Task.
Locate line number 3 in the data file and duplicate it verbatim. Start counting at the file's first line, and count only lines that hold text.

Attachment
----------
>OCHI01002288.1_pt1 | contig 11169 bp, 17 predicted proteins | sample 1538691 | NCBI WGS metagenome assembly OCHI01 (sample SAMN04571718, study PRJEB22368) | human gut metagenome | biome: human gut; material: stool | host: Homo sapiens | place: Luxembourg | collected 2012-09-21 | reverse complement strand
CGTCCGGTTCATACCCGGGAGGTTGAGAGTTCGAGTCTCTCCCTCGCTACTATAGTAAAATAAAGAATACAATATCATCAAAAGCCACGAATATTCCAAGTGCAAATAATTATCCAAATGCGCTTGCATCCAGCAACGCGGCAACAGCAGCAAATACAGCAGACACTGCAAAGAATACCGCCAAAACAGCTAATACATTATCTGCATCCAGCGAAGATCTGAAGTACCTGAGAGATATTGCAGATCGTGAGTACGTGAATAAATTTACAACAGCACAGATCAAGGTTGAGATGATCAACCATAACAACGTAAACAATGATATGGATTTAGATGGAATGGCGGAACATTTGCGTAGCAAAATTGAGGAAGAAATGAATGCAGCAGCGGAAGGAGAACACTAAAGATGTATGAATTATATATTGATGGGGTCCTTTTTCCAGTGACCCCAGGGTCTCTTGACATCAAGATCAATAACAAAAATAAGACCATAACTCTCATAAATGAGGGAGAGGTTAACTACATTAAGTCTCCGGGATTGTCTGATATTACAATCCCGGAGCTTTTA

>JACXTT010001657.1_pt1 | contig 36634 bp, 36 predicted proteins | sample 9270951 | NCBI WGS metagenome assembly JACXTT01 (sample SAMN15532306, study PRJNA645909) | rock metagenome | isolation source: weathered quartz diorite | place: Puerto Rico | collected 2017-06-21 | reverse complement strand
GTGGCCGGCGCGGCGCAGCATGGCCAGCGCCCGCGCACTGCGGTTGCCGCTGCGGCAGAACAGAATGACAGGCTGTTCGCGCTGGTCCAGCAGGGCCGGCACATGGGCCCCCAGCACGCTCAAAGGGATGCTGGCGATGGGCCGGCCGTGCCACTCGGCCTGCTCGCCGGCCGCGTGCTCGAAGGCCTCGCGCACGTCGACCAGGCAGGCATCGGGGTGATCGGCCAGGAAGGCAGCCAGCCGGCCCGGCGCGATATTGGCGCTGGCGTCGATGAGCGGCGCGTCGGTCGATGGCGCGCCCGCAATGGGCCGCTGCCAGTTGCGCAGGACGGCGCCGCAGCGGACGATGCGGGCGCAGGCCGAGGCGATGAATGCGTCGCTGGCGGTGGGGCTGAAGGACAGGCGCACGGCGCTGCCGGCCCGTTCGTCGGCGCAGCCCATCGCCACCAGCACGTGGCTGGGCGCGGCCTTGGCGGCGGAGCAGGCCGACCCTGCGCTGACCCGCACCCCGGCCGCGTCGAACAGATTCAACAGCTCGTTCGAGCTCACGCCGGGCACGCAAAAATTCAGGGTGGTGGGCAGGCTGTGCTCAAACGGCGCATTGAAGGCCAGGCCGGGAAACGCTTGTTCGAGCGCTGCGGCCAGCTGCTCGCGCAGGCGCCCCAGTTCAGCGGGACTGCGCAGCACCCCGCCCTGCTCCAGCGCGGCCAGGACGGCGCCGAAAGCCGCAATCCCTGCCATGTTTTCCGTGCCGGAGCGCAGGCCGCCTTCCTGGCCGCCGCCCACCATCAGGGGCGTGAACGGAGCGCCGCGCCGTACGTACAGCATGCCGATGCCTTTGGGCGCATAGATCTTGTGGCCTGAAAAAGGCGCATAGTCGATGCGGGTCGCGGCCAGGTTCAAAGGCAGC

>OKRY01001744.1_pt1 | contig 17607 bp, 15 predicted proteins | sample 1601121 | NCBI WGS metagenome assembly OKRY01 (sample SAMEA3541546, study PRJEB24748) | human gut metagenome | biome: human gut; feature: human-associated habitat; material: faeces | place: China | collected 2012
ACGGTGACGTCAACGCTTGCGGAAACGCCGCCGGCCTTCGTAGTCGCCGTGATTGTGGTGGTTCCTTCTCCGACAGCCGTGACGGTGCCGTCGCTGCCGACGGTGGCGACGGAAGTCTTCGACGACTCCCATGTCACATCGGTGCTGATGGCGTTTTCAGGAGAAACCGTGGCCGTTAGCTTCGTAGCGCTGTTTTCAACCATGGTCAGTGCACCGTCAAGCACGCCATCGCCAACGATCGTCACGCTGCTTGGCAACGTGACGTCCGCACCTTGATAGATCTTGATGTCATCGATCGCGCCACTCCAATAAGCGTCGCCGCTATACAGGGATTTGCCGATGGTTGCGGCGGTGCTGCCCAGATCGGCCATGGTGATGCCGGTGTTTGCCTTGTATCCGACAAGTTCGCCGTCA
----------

>JACXTT010001657.1_pt1 | contig 36634 bp, 36 predicted proteins | sample 9270951 | NCBI WGS metagenome assembly JACXTT01 (sample SAMN15532306, study PRJNA645909) | rock metagenome | isolation source: weathered quartz diorite | place: Puerto Rico | collected 2017-06-21 | reverse complement strand